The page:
Before Gotye and Kimbra dominated the globe with body paint, a break-up, and a ‘baa baa black sheep’ riff there was Nick Cave obsessing over, then murdering Kylie Minogue, then dumping her body in the river (Ahhh, the halcyon 90s).
Now Cave is set to do it all again, with the news that the Bad Seeds frontman and the impossible princess have rejoined in the studio once more for a brand new version of the enduring 1996 duet, ‘Where The Wild Roses Grow’.
The new version of the song was recorded for Minogue’s latest release, The Abbey Road Sessions, which sees ‘our Kylie’ re-imagining a selection of her back catalogue at the titular London recording studio with the help of an orchestra to drastically rework the likes of ‘The Loco-Motion’, ‘Confide In Me’, and ‘I Should Be So Lucky.’
Included amongst the tracklist is a brand new version of ‘Where The Wild Roses Grew’, which plays up its gothic underpinnings with a sombre guitar, gently throbbing percussion, and of course, the beautiful intertwining of Cave and Minogue’s vocals – both of which have deepened and been enriched in the intervening 16 years between the two versions.
Originally released in 1996, ‘Where The Wild Roses Grow’ was the lead single from Nick Cave and The Bad Seeds’ ninth studio album, Murder Ballads, and the result of Cave agonising over several scrapped compositions to feature Minogue until he settled on the protagonist of Elisa Day and the tale of an obsession that turns to murder.[do action=”pullquote”]The new version of the song was recorded for Minogue’s latest release, The Abbey Road Sessions, which sees ‘our Kylie’ re-imagining a selection of her back catalogue[/do]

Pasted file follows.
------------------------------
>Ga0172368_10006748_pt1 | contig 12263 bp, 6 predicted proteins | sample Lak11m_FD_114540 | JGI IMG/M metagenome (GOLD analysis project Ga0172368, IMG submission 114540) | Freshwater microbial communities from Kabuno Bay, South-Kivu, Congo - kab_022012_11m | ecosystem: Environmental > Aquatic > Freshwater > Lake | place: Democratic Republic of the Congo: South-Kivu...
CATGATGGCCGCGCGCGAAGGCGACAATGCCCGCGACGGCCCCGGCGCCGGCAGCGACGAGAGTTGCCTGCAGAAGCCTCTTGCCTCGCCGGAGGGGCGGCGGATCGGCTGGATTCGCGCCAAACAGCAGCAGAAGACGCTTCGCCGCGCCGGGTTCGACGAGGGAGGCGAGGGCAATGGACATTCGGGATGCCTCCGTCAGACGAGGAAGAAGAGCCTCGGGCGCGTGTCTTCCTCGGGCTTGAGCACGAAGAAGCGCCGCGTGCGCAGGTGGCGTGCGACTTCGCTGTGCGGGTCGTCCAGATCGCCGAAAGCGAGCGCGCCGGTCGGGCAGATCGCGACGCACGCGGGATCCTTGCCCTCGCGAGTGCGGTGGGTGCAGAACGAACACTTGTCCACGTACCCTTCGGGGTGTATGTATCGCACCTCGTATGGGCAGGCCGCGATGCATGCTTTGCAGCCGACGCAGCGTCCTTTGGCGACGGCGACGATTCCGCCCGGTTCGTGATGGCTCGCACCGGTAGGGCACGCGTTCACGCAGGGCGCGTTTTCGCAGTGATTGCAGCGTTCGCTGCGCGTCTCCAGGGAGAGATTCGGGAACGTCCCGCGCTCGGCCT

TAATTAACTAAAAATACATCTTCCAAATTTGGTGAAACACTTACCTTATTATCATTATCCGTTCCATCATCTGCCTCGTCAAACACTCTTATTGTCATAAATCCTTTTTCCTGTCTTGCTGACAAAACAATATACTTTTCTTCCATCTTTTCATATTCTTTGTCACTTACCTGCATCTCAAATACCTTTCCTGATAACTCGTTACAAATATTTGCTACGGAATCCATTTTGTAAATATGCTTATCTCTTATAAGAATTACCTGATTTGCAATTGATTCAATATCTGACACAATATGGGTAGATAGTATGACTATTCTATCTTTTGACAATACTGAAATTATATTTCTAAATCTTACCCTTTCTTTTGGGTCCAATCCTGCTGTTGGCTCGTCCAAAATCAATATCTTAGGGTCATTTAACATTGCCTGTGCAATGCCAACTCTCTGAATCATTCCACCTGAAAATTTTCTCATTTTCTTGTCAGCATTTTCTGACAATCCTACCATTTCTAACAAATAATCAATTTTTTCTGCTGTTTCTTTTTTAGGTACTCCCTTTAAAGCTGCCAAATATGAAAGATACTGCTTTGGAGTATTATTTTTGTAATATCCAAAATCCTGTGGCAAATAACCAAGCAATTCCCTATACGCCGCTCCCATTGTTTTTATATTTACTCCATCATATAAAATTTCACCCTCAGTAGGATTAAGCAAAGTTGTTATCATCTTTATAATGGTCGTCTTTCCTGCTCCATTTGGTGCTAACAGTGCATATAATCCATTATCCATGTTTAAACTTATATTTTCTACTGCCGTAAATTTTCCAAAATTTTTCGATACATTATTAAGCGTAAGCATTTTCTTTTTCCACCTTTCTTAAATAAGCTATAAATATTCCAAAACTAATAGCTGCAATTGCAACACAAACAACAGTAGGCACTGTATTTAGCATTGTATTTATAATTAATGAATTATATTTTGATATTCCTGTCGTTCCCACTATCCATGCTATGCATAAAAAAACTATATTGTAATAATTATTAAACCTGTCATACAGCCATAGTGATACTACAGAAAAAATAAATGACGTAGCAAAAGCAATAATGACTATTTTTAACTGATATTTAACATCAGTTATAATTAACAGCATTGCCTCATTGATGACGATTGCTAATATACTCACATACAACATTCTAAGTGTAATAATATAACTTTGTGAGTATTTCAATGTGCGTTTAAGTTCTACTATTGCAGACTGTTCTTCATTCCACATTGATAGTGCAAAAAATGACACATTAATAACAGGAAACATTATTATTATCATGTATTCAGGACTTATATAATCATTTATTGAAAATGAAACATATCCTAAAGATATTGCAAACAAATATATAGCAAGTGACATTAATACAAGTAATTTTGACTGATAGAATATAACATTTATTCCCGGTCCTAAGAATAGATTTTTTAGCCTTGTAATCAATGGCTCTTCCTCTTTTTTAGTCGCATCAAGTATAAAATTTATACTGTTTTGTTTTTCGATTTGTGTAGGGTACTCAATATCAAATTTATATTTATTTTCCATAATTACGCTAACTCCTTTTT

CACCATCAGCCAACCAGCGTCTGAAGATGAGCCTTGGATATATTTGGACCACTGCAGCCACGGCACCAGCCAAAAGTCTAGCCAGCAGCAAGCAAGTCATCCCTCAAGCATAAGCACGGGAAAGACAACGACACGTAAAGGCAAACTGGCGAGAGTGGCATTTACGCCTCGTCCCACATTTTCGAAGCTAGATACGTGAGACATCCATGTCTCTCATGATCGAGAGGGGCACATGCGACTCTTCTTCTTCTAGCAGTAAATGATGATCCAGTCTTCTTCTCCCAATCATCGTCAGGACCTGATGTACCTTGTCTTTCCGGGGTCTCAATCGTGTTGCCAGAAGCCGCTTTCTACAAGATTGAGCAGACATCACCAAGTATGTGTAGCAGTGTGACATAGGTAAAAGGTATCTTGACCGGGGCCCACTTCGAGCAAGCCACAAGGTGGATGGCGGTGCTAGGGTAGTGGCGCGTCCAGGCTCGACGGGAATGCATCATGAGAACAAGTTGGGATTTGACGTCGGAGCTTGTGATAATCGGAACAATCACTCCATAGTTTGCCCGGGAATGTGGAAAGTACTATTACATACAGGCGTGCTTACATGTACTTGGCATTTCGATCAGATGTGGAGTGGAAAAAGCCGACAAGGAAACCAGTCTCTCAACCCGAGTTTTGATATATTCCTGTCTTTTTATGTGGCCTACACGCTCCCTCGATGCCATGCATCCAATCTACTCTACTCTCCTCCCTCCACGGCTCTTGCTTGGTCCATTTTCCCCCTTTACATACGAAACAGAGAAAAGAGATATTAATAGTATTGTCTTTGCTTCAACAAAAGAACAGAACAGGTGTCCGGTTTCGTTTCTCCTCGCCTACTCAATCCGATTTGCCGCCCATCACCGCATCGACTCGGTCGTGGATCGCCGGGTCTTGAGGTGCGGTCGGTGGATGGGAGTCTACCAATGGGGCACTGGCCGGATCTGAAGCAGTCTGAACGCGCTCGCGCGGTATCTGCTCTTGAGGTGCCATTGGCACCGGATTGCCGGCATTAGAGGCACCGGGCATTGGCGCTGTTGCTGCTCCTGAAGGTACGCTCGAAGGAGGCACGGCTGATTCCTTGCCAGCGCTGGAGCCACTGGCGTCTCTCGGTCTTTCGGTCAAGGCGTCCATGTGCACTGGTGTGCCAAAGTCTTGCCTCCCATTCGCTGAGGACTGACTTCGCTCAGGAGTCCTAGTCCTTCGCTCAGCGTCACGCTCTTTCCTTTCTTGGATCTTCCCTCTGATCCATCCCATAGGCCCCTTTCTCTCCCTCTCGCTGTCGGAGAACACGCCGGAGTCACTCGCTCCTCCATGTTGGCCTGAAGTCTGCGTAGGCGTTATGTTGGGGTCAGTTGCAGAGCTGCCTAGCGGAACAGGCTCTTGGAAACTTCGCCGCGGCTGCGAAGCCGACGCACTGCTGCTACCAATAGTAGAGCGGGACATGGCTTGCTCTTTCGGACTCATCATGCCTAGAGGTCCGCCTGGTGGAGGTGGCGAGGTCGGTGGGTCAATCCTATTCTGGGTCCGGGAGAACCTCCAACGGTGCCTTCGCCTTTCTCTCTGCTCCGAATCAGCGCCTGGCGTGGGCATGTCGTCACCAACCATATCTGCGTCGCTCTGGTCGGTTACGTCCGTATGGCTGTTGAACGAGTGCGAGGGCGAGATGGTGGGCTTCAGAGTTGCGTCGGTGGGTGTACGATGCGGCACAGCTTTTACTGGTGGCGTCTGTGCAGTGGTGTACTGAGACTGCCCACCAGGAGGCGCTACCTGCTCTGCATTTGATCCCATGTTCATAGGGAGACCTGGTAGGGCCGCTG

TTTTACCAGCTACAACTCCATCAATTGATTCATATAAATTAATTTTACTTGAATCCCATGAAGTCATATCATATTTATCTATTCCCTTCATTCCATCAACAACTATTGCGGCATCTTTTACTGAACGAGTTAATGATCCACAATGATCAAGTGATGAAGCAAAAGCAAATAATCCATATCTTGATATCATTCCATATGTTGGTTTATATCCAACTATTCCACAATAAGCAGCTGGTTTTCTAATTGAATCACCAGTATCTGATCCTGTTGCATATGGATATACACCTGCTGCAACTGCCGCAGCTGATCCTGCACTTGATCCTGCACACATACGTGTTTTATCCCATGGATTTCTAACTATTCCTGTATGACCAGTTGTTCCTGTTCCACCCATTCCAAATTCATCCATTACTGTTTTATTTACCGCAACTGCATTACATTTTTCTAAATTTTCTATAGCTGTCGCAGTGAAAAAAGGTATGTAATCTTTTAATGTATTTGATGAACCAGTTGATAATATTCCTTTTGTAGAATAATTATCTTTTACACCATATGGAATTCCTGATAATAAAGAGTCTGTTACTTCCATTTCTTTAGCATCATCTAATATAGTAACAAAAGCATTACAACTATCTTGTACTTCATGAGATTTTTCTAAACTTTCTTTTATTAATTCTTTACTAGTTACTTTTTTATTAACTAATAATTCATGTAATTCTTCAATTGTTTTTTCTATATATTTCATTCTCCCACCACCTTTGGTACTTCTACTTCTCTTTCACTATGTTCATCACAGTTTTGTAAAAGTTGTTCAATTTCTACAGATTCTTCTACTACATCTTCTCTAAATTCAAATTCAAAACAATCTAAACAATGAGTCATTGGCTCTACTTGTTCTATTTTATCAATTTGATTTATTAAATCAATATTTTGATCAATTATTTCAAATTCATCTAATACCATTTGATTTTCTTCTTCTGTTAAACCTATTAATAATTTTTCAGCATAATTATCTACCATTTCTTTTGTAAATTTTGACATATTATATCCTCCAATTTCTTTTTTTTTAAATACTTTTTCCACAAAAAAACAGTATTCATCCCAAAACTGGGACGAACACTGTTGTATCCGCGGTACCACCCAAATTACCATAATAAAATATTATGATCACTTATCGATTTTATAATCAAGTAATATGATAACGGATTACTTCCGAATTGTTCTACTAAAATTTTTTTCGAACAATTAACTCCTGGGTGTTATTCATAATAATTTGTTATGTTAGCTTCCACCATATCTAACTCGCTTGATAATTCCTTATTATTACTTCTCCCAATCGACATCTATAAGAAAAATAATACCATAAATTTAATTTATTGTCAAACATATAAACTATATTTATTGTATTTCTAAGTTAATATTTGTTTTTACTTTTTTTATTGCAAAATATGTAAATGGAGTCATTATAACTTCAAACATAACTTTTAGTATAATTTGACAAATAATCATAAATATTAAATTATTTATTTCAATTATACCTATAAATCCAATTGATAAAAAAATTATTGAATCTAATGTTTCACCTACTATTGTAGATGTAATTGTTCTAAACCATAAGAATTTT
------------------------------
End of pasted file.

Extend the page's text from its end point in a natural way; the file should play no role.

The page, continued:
Upon its release, it not only became the most popular single for either performer to date with multiple appearances in the upper reaches of the charts, but helped revitalise Minogue’s clean-cut pop princess image, and seeing her pal about with the gothic poet – both in song and the contentious video clip featuring the pair – allowed her to cross-over into the ‘alternative’ realm proper (back when such things were much more discernible).
The duet also spurred Minogue to further herself as a serious artist, attempting to complicate the perception of her as ‘simply’ a pop star. This included reciting ‘I Should Be So Lucky’ as poetry at a London conference later that year, at the suggestion of Cave, while her next album, 1997’s Impossible Princess was seen as a ploy for the alternative market, including two songs co-written with James Dean Bradfield of Manic Street Preachers.
All the while, ‘Where The Wild Roses Grow’ remained a fixture in Minogue’s live set, and would be for many years to come.
You can listen to the update version of Minogue and Cave’s ‘Where The Wild Roses Grow’ over at Soundcloud.Write a Letter to the Editor